Media Release - Complete Streets Needed as Part of Mayor's Hays 2.0 Plan

Dear Editor,

Vehicle-pedestrian crashes and near misses happen too often on the streets of Prince Rupert.  Most recently, a pedestrian was struck on October 3rd.  Many people talk about feeling uneasy walking, cycling and driving here, especially in the dark, but also in broad daylight.  Everyone has a scary story to share and some of those stories end tragically.  We can change this situation.

People sometimes argue that crashes would not happen if everyone would just obey the law, use common sense, wear reflective clothing, etc.  However, according to the American Journal of Public Health, with the exception of campaigns directed at children, road safety education campaigns are ineffective.  On the other hand, changing the way we design our streets is HIGHLY effective in reducing pedestrian-related crashes.  Changes such as intersection bulb-outs, pedestrian-controlled intersections and protected bicycle lanes reduce pedestrian-related crashes faster, more effectively and for less money than campaigns aimed at changing people’s fashion choices.  Simple street modifications bring immediate benefits for relatively little money.

‘Complete’ streets are streets designed for all, ages, abilities and modes of travel.  On complete streets, speeding has come down by up to 75%, pedestrian-related crashes have been reduced by up to 80% and crashes that do happen are less severe for everyone.  Parents feel comfortable letting their children bike to school and into town; elders and people with mobility impairments can access sidewalks and cross streets easily; taking the bus is pleasant and convenient, and drivers get to their destination safely.

Mayor Lee Brain will be unveiling more plans for Hays 2.0 on November 22nd and he is inviting Rupertites to get involved.  Let's let the mayor know we need safer, more accessible and more enjoyable streets for everyone.

Chris Lightfoot

Complete Streets for Prince Rupert Featured in North Coast Review

One day after officially going online, Complete Streets for Prince Rupert received coverage in Prince Rupert news blog, North Coast Review.  We feel NCR summarized our project fairly well.  One correction of note, however: The author states "...[T]he group outlines how it is committed to undertake a comprehensive new Transportation Master Plan...."  This makes it sound as if CS4PR would be the group to write the new Transportation Master Plan (TMP).  However, this would not be the case.  Part of what we are advocating for is that the City adopt explicit Complete Streets language in its new TMP.  Professional urban planners and City staff would be responsible for writing this document.  Fortunately, there are many excellent examples of Complete Streets policies to borrow from in Smart Growth America's The Best Complete Streets Policies of 2016.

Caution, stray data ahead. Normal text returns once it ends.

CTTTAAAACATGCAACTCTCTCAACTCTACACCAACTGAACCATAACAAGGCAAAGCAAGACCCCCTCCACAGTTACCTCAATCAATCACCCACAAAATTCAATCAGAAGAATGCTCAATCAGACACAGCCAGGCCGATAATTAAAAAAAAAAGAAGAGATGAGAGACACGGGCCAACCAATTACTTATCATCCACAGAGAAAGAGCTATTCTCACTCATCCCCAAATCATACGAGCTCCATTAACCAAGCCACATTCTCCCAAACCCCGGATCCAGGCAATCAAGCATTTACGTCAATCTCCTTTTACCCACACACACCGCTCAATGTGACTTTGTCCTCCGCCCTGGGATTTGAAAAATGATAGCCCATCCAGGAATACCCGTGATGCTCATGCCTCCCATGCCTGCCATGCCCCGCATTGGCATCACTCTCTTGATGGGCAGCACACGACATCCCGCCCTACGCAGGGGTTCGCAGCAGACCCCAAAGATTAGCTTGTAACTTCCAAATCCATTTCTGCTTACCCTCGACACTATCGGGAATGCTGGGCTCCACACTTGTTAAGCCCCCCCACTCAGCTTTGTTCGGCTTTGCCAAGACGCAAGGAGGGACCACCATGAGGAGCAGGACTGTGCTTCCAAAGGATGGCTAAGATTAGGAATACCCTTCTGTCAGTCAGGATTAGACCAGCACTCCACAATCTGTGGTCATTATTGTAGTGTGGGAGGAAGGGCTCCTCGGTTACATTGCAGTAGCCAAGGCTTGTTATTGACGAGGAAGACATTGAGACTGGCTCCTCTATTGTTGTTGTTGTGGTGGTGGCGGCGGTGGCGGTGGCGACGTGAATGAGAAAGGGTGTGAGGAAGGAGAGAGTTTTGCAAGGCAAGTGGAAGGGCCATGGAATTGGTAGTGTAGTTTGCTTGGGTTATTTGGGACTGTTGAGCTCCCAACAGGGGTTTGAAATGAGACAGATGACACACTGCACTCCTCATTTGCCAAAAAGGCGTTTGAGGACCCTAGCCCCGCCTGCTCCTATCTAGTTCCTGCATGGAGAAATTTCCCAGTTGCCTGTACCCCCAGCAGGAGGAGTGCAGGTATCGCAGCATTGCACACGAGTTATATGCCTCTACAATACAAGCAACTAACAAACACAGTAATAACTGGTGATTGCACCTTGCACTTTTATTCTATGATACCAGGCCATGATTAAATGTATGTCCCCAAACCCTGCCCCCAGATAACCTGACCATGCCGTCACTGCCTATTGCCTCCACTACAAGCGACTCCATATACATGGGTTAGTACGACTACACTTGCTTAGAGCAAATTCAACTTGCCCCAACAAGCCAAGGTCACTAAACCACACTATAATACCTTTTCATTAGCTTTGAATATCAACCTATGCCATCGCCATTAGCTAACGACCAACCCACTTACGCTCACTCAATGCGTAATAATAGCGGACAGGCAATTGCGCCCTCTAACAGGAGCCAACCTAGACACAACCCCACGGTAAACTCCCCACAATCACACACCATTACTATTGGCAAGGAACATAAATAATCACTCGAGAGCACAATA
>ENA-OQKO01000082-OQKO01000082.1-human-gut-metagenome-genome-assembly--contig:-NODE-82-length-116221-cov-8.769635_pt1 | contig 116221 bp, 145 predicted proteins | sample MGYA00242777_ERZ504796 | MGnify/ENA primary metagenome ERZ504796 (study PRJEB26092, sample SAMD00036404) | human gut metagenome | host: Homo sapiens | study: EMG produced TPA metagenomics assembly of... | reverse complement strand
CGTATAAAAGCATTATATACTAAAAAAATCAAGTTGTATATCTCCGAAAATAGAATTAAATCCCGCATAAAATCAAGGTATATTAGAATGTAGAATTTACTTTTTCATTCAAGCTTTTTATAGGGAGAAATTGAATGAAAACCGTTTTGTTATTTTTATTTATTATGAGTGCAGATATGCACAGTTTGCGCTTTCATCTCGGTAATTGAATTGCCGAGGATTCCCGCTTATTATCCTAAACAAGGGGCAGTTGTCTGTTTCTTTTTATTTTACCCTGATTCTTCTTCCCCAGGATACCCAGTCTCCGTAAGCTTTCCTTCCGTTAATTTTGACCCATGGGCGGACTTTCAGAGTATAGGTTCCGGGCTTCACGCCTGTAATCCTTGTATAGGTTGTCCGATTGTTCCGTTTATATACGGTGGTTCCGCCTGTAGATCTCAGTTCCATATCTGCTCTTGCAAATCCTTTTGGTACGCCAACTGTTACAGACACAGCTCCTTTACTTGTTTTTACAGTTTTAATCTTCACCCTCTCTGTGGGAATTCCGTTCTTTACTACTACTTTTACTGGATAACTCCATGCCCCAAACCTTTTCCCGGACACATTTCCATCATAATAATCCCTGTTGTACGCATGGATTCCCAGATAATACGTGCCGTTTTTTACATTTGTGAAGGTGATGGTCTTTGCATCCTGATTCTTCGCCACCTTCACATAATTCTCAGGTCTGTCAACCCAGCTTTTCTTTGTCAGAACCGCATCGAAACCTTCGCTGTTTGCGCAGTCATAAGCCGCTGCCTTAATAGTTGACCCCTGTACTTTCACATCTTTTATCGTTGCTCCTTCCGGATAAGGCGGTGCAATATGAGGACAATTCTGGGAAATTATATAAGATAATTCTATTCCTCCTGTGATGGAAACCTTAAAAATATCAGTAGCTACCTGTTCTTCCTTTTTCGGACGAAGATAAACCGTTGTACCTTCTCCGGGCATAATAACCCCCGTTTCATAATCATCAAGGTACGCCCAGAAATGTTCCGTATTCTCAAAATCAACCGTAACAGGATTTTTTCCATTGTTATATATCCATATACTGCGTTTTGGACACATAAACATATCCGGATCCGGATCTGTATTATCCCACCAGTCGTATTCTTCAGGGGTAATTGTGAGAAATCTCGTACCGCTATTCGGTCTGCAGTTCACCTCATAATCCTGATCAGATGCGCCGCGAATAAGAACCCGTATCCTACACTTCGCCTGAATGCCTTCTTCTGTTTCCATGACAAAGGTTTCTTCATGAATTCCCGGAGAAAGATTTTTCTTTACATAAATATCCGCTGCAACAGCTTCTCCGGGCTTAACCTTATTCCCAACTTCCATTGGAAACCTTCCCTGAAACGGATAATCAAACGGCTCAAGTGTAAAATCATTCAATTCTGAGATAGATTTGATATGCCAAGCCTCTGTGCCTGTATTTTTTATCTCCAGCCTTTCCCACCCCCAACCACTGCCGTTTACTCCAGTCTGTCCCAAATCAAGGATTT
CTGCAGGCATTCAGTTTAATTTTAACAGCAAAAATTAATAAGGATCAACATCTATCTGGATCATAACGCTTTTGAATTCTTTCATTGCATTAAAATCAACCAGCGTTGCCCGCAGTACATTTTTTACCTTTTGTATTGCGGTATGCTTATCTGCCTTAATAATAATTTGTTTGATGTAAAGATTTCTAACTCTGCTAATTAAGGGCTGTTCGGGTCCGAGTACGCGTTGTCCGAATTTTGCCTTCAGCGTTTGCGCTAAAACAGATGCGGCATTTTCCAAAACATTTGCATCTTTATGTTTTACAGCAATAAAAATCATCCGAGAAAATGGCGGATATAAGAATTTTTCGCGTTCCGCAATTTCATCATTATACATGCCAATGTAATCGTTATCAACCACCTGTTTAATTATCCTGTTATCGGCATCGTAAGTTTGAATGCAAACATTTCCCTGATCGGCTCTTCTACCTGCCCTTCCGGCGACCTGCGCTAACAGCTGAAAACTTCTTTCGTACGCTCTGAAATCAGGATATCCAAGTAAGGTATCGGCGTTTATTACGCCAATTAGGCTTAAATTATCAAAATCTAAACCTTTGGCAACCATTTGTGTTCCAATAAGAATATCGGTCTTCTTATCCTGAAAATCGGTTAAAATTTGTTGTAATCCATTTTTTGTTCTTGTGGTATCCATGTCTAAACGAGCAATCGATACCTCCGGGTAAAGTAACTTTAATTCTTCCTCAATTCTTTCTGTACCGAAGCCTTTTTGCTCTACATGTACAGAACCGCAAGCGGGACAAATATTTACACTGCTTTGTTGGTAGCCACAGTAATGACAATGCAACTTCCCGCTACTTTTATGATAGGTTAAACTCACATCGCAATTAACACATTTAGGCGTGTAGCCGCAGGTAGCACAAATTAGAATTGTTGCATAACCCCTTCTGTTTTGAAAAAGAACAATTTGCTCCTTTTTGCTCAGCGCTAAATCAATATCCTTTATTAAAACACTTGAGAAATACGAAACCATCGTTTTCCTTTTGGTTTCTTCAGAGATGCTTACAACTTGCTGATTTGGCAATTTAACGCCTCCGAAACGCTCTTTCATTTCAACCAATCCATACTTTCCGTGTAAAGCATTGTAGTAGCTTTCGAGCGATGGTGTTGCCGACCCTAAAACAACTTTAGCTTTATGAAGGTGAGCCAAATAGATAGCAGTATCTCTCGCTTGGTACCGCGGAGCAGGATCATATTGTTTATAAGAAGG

New Direction in Federal Grant Funding Friendly to Complete Streets Principles

Priorities for federal infrastructure grant funding will take a new direction, according to  the Honourable Amarjeet Sohi, the Federal Minister responsible for infrastructure and Communities.  Fortunately, this new direction appears favourable to building complete streets in Prince Rupert.

Grant applications that aim to achieve the following outcomes should be viewed most favourably:

1. Increase the rate of economic growth in an inclusive and sustainable way;

2. Improve environmental quality, reduce greenhouse gas emissions and increase resiliency of communities

3. Improve mobility in Canadian communities;

4. Make Canadian communities more inclusive and accessible;

5. Manage infrastructure in a more sustainable way. 

View our slideshow and learn more about how Complete Streets contribute to acheiveing the above goals in communities all over North America.

Proposed Bypass Paves Way for Traffic Calming Downtown

At present, McBride Street and 2nd Avenue West are currently under Provincial Highways jurisdiction.  This limits the City of Prince Rupert's ability to make changes to these routes.  Also, with so much Port traffic on these roads, major street modifications, for example road diets, are unlikely to happen (Bulb-outs and pedestrian-controlled intersections may be another matter.).  However, with the Port of Prince Rupert now dedicated to building a route for heavy traffic that completely bypasses downtown, the City of Prince Rupert comes one step closer to achieving municipal jurisdiction over McBride Street and 2nd Avenue West.  If The City is able to regain control over McBride St. and 2nd Ave. West, the potential for quality of life improvements that would accrue by making them safe and comfortable for people of all ages, abilities and modes of travel becomes a greater possibility.